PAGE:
It wasn’t that long ago that Google Hangouts Meet became simply Google Meet. We talked about that transition and what it likely means for the remains of Hangouts across the board already, so we’re not here to talk about that. Instead, the news of the day is that Google is making its G Suite Enterprise and Education video chat service – Google Meet – available for the general public over the next couple weeks. For free. For everyone.
Up to this point, Google Meet has been a product that was built for Enterprise and Education users, giving them a secure, flexible video meeting platform that flat-out delivers. We’ve internally used Google Meet for quite some time and I’ve even transitioned most group meetings I’ve had in quarantine over to Google Meet. As long as I have a G Suite account, I can invite and admit whoever I choose, with or without them having a Google account. The stability and security of this platform has been great and there has been no time limit on calls, so it has worked far better for my needs than competitors like Zoom.
Google is now rolling out the ability for any Google user to spin up a Meet call with all the same security and stability that G Suite users currently enjoy. This means calls of up to 100 users can last as long as needed on a platform that requires no downloads, no extensions, and can run completely in the browser. Google touts this as a far more secure approach to video conferencing, and the sheer number of users flocking to the service evidence that. They are reporting a 30X growth in peak daily usage since January, hosting a staggering 3 billion minutes of video calls per day. Oh, and they are adding a cool 3 million new users a day, too.
Seeing this growth and knowing they have a superior product that has been built out over time in a controlled environment, it seems Google is ready to finally get this superlative service out to the masses. As more and more of us are moving to video chats for everyday things, Google needs to move quickly on this. Zoom has captured the collective public mind share for video chats, but as we’ve highlighted prior, its just not the best platform for it. Up until now, Google didn’t really offer an alternative. Duo is great, but it is for small groups and really tailored to one-on-one calls like Facetime.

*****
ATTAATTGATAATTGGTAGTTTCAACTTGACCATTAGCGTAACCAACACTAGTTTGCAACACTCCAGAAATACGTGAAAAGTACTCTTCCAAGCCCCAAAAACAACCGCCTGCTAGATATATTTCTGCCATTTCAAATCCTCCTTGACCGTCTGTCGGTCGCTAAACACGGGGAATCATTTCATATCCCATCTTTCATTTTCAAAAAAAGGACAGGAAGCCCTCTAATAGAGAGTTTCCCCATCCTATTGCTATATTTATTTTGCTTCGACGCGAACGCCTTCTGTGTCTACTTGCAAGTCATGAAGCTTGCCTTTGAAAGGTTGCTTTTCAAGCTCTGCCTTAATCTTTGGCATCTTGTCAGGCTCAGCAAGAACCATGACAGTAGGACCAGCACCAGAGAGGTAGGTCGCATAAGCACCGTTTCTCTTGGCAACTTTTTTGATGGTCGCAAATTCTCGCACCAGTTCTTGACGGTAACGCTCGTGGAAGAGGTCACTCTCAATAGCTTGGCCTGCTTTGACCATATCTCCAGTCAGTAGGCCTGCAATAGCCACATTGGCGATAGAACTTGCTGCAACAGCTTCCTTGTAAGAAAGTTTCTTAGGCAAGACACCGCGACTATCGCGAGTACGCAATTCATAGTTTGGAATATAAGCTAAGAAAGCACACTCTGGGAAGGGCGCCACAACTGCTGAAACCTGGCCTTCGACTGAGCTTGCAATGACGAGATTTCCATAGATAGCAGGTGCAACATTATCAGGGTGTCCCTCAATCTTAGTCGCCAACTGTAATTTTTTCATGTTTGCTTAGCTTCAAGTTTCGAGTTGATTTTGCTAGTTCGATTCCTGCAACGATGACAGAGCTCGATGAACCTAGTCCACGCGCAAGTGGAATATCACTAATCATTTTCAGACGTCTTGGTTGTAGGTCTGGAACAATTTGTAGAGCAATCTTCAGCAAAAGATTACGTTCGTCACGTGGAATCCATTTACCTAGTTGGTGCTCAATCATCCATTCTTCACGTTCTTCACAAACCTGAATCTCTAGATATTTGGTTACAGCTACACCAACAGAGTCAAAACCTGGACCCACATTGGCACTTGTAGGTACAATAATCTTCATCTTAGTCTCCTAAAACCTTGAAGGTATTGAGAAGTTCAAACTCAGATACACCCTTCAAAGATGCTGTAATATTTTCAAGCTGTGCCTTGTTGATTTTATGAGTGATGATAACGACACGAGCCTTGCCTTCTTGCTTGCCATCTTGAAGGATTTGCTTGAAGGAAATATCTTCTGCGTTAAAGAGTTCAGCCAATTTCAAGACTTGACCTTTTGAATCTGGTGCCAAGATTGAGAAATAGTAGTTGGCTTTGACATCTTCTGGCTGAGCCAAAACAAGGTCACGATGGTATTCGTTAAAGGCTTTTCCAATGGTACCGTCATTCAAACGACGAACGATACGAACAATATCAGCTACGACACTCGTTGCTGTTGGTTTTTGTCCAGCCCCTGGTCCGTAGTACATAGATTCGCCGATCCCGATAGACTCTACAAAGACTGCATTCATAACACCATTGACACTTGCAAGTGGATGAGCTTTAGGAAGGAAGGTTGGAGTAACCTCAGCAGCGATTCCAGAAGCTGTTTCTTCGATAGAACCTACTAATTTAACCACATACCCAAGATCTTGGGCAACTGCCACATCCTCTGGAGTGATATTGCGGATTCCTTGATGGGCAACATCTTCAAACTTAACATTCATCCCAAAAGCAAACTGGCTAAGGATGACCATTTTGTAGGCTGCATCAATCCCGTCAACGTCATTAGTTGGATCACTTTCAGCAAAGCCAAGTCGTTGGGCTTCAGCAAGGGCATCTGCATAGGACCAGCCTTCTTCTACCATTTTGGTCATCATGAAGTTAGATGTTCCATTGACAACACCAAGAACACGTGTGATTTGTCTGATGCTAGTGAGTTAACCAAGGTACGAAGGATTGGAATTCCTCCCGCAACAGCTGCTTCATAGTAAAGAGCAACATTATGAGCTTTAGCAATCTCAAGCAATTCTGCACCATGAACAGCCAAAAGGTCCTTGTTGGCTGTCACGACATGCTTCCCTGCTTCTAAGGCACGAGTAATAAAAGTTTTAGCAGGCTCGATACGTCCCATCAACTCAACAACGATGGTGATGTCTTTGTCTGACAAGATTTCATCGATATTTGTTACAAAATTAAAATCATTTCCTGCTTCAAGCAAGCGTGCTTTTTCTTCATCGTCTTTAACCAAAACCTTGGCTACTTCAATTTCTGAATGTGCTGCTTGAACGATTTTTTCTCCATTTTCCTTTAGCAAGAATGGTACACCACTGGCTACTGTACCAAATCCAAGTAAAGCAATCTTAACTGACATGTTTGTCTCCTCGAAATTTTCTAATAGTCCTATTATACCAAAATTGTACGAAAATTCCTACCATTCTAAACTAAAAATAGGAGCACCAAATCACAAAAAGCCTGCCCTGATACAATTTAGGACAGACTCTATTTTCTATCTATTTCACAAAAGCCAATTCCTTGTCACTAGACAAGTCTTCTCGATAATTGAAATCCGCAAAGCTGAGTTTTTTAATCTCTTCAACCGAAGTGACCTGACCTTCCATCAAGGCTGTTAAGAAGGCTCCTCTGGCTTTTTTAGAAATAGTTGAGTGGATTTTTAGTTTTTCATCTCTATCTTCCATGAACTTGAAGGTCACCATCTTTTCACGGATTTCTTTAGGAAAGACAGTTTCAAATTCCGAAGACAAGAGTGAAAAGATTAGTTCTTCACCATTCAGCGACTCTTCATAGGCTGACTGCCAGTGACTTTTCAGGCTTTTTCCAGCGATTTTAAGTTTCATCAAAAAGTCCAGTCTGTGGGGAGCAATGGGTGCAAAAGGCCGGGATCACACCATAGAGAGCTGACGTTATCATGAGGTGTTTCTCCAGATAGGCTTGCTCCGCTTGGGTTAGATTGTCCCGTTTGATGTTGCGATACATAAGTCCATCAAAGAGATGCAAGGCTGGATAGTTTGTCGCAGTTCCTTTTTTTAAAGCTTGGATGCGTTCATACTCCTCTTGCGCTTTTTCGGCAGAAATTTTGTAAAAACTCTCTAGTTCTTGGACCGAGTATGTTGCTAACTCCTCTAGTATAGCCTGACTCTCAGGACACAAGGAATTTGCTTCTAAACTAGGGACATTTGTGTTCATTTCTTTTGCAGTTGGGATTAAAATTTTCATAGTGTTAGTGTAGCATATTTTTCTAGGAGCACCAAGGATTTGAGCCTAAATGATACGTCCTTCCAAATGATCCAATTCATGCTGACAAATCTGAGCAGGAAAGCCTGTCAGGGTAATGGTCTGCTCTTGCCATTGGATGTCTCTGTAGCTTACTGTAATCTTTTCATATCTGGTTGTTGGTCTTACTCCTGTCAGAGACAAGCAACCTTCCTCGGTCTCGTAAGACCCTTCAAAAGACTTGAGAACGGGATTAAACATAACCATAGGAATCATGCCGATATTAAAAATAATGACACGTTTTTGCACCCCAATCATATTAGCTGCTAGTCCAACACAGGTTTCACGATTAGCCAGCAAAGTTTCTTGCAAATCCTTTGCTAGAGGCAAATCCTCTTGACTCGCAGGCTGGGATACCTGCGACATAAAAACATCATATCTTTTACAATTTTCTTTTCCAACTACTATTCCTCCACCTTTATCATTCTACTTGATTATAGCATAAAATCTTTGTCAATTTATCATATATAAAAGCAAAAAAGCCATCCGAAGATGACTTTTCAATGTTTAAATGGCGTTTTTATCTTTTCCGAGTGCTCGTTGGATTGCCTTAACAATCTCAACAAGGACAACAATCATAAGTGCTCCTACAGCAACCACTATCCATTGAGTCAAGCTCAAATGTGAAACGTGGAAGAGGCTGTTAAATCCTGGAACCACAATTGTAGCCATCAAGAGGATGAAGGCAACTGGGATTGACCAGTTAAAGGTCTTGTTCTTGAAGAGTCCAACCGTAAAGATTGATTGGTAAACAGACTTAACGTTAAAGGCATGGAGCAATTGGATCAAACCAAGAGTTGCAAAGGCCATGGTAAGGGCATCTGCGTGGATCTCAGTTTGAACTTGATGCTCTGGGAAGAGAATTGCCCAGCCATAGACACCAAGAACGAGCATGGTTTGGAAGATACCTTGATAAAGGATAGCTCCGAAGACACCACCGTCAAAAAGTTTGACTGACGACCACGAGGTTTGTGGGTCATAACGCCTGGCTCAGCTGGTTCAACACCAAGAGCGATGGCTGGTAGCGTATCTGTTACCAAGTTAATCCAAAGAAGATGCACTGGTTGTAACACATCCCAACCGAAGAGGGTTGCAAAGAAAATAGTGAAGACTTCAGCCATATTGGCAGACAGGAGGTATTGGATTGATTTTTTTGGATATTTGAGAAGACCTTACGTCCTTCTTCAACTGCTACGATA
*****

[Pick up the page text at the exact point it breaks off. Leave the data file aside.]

While Zoom has its flaws and is working hard to fix them, they left the door open for Microsoft and Google both to respond, and both are doing so. While Microsoft can leverage its Office Suite muscle to push users to Teams, Google is now doing the same with its Gmail dominance, making Google Meet a baked-in part of the Gmail and Google Calendar experience as this all rolls out. Users ready to start or schedule a meeting will be able to do so from inside Google’s already-existing products and this will help adoption happen even faster.
If you’ve not used Google Meet before, here’s a quick rundown on how it will work. Google will require the initiator of the meeting to have a Google account; that much is not going to change. All the other participants won’t be required to, but there has to be one Google account to get things started. You’ll be able to schedule a Google Meet in Gmail or in the Calendar and then either send out invites to other users or simply send the URL for the meeting. For those who are explicitly invited, they can simply enter once the meeting starts. For those who have the link, they will need to be granted access by default. No ‘Zoombombing’ here. Inside the meeting you can chat, present your screen, and change layout preferences. Newly added is the ability to see a Zoom-like grid as well.
What’s been probably the most impressive part of Google Meet, however, is the stability and usability of the platform. With nothing to install or download, it is easily the best quality video chat we’ve used. Now that it is free for everyone to leverage, I imagine it will really skyrocket in its use. From our time with it up to now, that is only a good thing. Look for Google Meet to begin showing up in your account over the next few weeks and, when it does, give it a spin. You’ll love it.
SOURCE: The Keyword